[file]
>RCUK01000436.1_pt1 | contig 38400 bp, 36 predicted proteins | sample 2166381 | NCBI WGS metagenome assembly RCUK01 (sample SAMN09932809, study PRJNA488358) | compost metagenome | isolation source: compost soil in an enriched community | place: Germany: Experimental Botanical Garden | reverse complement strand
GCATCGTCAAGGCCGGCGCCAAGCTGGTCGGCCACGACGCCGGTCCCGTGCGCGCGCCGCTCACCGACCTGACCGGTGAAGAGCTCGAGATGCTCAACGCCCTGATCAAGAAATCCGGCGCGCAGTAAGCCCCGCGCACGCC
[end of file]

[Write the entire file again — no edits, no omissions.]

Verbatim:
>RCUK01000436.1_pt1 | contig 38400 bp, 36 predicted proteins | sample 2166381 | NCBI WGS metagenome assembly RCUK01 (sample SAMN09932809, study PRJNA488358) | compost metagenome | isolation source: compost soil in an enriched community | place: Germany: Experimental Botanical Garden | reverse complement strand
GCATCGTCAAGGCCGGCGCCAAGCTGGTCGGCCACGACGCCGGTCCCGTGCGCGCGCCGCTCACCGACCTGACCGGTGAAGAGCTCGAGATGCTCAACGCCCTGATCAAGAAATCCGGCGCGCAGTAAGCCCCGCGCACGCC